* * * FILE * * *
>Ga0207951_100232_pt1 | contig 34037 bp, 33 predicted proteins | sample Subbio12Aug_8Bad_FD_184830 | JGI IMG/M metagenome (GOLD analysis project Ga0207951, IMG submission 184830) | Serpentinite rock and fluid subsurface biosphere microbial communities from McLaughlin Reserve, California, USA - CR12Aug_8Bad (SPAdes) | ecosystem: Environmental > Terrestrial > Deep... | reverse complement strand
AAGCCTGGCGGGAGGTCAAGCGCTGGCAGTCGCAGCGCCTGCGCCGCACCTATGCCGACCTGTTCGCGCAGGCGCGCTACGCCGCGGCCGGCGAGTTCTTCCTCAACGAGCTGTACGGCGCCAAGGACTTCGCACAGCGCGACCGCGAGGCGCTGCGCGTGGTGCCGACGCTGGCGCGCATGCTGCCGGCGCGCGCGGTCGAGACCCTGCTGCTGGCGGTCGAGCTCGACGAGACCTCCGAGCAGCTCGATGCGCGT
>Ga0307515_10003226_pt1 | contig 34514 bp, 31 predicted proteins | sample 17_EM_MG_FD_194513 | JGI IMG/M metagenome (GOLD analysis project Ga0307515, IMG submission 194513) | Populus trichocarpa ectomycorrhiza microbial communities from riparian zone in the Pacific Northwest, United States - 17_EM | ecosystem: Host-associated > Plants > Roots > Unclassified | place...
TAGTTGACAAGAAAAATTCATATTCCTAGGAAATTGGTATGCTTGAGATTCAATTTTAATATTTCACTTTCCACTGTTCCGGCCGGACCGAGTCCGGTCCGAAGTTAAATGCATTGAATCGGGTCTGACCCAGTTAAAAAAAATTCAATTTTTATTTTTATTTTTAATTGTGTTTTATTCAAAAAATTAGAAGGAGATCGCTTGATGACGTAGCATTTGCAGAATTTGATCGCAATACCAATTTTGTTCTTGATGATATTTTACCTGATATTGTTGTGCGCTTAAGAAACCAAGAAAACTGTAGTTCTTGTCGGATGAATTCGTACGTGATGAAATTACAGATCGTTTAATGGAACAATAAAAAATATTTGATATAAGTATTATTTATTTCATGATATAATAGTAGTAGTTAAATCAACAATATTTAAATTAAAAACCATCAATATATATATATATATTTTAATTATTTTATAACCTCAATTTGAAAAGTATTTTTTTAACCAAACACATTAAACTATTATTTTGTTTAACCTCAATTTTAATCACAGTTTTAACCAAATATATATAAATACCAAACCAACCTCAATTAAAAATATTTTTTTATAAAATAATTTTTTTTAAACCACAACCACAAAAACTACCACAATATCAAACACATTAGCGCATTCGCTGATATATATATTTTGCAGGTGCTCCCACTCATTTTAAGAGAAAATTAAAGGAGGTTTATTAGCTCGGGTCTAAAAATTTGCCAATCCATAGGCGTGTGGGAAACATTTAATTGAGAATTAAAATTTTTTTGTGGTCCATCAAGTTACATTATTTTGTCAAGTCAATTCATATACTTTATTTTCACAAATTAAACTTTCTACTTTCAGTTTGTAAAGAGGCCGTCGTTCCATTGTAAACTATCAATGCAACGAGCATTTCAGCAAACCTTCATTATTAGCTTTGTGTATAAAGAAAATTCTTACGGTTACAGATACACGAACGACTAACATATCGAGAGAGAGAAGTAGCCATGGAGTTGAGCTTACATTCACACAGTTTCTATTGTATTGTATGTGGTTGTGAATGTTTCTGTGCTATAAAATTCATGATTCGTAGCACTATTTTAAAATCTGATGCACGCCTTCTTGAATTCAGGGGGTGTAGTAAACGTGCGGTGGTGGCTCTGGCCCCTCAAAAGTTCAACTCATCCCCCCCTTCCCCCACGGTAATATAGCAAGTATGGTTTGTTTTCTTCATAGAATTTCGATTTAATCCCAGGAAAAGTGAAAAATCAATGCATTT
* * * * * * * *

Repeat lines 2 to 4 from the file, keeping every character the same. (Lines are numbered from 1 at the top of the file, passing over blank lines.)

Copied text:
AAGCCTGGCGGGAGGTCAAGCGCTGGCAGTCGCAGCGCCTGCGCCGCACCTATGCCGACCTGTTCGCGCAGGCGCGCTACGCCGCGGCCGGCGAGTTCTTCCTCAACGAGCTGTACGGCGCCAAGGACTTCGCACAGCGCGACCGCGAGGCGCTGCGCGTGGTGCCGACGCTGGCGCGCATGCTGCCGGCGCGCGCGGTCGAGACCCTGCTGCTGGCGGTCGAGCTCGACGAGACCTCCGAGCAGCTCGATGCGCGT
>Ga0307515_10003226_pt1 | contig 34514 bp, 31 predicted proteins | sample 17_EM_MG_FD_194513 | JGI IMG/M metagenome (GOLD analysis project Ga0307515, IMG submission 194513) | Populus trichocarpa ectomycorrhiza microbial communities from riparian zone in the Pacific Northwest, United States - 17_EM | ecosystem: Host-associated > Plants > Roots > Unclassified | place...
TAGTTGACAAGAAAAATTCATATTCCTAGGAAATTGGTATGCTTGAGATTCAATTTTAATATTTCACTTTCCACTGTTCCGGCCGGACCGAGTCCGGTCCGAAGTTAAATGCATTGAATCGGGTCTGACCCAGTTAAAAAAAATTCAATTTTTATTTTTATTTTTAATTGTGTTTTATTCAAAAAATTAGAAGGAGATCGCTTGATGACGTAGCATTTGCAGAATTTGATCGCAATACCAATTTTGTTCTTGATGATATTTTACCTGATATTGTTGTGCGCTTAAGAAACCAAGAAAACTGTAGTTCTTGTCGGATGAATTCGTACGTGATGAAATTACAGATCGTTTAATGGAACAATAAAAAATATTTGATATAAGTATTATTTATTTCATGATATAATAGTAGTAGTTAAATCAACAATATTTAAATTAAAAACCATCAATATATATATATATATTTTAATTATTTTATAACCTCAATTTGAAAAGTATTTTTTTAACCAAACACATTAAACTATTATTTTGTTTAACCTCAATTTTAATCACAGTTTTAACCAAATATATATAAATACCAAACCAACCTCAATTAAAAATATTTTTTTATAAAATAATTTTTTTTAAACCACAACCACAAAAACTACCACAATATCAAACACATTAGCGCATTCGCTGATATATATATTTTGCAGGTGCTCCCACTCATTTTAAGAGAAAATTAAAGGAGGTTTATTAGCTCGGGTCTAAAAATTTGCCAATCCATAGGCGTGTGGGAAACATTTAATTGAGAATTAAAATTTTTTTGTGGTCCATCAAGTTACATTATTTTGTCAAGTCAATTCATATACTTTATTTTCACAAATTAAACTTTCTACTTTCAGTTTGTAAAGAGGCCGTCGTTCCATTGTAAACTATCAATGCAACGAGCATTTCAGCAAACCTTCATTATTAGCTTTGTGTATAAAGAAAATTCTTACGGTTACAGATACACGAACGACTAACATATCGAGAGAGAGAAGTAGCCATGGAGTTGAGCTTACATTCACACAGTTTCTATTGTATTGTATGTGGTTGTGAATGTTTCTGTGCTATAAAATTCATGATTCGTAGCACTATTTTAAAATCTGATGCACGCCTTCTTGAATTCAGGGGGTGTAGTAAACGTGCGGTGGTGGCTCTGGCCCCTCAAAAGTTCAACTCATCCCCCCCTTCCCCCACGGTAATATAGCAAGTATGGTTTGTTTTCTTCATAGAATTTCGATTTAATCCCAGGAAAAGTGAAAAATCAATGCATTT